The father and son team behind Jazz and other award-winning titles pays homage to the entire United States in a soul-searching, free-verse poem examining the people, ideals, and promise of America. The verse journeys along a rough historical chronology. "Before the ships came... My Lakota heart pounded the rhythms/ Of this sacred land." Following are dreams of and fights for freedom, and periods of unrest and abuse (slavery, Japanese internment), when "Like clumsy children we fell/ As we learned to run." Christopher Myers's evocative paintings often juxtapose different eras; a scene in which a firefighter turns his hose on a group of African-Americans melds into the Boston Tea Party. "We were willing to die/ to forge our dream," the accompanying verses begin. Like many passages, it has multiple interpretations. In opening, Walter Dean Myers writes, "No words here have been penned lightly, no flag waved mindlessly," and his introspective reflections offer proof. Closing notes explicate quotations that lace the pages and identify figures shown in the artwork. It's best appreciated by readers with some knowledge of American history, but few will be unmoved by this stirring and provocative collaboration. Ages 7–12. (May)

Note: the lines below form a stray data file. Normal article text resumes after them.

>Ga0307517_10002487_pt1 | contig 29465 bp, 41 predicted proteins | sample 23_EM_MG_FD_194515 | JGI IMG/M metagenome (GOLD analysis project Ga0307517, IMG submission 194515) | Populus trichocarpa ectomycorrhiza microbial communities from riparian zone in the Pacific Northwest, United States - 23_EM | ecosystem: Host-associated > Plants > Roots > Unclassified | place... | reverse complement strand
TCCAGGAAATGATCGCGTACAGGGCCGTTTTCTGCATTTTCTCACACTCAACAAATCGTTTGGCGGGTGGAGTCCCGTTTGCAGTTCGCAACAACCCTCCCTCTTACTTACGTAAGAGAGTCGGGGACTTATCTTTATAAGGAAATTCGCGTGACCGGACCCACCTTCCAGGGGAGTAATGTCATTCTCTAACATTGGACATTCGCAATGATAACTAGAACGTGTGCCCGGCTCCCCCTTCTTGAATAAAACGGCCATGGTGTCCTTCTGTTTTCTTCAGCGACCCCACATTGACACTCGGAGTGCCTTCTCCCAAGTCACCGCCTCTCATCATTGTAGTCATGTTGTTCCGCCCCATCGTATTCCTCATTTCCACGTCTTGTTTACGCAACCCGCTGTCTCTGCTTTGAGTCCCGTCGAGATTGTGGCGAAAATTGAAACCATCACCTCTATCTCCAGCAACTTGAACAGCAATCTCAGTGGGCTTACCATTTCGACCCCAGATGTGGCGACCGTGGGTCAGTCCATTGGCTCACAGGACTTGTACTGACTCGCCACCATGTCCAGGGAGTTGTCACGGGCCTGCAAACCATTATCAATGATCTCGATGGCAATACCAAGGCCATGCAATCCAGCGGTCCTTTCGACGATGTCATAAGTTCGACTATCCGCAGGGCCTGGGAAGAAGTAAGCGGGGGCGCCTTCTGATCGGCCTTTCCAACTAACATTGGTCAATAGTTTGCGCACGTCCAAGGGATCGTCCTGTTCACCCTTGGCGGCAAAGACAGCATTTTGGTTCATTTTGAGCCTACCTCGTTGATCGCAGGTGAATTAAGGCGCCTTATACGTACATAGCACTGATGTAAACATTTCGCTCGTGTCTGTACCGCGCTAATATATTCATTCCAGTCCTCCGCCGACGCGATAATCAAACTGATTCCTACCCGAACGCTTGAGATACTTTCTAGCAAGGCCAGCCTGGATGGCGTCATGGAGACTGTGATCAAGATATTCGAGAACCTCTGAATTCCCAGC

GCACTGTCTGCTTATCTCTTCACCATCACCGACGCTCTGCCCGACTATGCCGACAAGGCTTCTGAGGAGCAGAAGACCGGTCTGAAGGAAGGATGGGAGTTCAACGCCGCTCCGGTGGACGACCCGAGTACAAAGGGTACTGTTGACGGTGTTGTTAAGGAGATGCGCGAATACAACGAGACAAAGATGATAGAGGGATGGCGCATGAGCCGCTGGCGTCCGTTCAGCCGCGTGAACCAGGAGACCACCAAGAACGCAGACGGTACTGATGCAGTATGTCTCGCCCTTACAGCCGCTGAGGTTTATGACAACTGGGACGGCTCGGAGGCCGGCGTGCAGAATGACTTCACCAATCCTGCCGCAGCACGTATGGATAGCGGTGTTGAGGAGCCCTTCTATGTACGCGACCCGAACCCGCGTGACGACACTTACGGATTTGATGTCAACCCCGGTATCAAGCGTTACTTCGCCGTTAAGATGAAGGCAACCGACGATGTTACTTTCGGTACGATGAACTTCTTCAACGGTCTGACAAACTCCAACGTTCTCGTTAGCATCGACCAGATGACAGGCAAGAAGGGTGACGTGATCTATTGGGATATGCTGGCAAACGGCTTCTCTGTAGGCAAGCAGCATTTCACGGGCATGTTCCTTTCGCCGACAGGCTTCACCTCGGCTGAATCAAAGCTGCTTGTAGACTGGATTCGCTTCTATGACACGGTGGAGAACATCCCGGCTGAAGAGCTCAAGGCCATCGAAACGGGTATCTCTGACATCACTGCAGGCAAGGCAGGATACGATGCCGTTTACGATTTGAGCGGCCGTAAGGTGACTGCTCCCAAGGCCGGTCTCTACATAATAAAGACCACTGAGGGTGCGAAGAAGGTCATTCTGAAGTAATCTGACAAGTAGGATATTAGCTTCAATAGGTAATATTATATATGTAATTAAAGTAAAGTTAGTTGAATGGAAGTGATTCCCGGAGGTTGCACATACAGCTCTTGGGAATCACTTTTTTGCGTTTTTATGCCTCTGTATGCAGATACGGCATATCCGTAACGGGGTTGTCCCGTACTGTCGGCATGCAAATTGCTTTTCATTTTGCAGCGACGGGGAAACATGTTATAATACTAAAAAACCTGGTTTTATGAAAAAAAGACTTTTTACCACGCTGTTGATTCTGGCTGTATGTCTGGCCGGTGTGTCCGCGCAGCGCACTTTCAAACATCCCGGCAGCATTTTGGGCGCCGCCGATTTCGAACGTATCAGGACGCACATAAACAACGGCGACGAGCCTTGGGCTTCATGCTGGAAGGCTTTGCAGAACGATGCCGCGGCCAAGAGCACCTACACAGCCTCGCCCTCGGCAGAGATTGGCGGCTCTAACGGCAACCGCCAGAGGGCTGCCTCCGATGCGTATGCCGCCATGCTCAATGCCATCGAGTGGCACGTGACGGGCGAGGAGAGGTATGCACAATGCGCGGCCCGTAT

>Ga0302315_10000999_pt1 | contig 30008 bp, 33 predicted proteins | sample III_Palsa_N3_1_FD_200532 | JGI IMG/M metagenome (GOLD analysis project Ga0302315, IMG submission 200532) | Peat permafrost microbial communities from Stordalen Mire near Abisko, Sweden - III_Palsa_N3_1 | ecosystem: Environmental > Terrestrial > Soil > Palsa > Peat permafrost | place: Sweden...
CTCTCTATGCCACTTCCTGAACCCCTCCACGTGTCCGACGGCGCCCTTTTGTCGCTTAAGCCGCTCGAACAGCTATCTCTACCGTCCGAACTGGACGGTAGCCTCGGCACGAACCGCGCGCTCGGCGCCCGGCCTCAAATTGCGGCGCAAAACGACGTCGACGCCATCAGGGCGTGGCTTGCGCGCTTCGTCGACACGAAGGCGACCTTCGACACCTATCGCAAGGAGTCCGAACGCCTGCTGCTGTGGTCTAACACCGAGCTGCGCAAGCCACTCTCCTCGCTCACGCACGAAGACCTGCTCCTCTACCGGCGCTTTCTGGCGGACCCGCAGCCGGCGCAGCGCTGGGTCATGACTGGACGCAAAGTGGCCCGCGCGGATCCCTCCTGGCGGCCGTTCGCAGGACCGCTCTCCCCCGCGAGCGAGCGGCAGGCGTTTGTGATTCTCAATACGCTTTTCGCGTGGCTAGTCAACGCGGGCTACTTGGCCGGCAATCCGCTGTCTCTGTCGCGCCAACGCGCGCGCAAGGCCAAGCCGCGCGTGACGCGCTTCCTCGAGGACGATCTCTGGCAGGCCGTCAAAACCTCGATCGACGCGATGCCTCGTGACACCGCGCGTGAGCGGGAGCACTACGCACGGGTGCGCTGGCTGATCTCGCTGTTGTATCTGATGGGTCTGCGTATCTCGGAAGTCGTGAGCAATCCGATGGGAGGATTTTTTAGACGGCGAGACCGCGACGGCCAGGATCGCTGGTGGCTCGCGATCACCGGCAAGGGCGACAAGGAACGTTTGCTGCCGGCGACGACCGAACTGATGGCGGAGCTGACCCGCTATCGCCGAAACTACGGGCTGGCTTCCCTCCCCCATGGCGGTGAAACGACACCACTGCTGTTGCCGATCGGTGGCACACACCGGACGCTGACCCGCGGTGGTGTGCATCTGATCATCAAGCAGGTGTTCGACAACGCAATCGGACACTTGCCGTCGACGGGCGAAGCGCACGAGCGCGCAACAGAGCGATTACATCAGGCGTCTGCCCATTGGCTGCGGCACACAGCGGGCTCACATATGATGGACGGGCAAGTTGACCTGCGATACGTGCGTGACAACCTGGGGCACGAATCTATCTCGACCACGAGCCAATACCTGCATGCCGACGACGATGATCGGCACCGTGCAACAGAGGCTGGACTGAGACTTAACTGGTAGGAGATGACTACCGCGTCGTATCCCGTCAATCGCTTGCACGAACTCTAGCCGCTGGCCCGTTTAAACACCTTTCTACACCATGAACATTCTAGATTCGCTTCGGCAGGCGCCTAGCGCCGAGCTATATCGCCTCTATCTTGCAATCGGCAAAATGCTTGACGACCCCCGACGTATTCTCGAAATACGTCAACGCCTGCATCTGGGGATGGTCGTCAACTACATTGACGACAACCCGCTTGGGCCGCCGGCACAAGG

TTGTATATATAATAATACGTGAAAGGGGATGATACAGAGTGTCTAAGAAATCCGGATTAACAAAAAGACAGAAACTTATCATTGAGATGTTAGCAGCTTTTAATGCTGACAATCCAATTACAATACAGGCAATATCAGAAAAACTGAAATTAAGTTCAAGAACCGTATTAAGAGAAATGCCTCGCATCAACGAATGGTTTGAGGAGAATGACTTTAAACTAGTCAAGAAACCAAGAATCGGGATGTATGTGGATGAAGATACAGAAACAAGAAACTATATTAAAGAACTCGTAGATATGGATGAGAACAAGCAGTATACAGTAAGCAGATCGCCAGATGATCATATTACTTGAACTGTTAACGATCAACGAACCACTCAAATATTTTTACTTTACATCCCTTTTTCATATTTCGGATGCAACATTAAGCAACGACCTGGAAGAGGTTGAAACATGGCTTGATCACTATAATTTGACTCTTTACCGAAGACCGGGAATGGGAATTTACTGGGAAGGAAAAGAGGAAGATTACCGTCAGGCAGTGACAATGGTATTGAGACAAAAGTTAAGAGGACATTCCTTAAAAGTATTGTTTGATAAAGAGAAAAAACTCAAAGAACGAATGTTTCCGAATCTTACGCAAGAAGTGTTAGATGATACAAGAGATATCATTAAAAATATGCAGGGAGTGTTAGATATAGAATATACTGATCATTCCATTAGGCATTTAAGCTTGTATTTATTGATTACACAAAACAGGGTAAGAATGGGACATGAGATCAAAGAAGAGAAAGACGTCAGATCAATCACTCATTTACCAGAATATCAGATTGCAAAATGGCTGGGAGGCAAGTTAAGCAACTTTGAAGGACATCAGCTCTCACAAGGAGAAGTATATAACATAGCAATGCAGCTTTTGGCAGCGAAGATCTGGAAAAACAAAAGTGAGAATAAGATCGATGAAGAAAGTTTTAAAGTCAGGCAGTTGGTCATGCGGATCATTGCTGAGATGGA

Reviewed on: 03/21/2011 Release date: 05/01/2011 Genre: Children's
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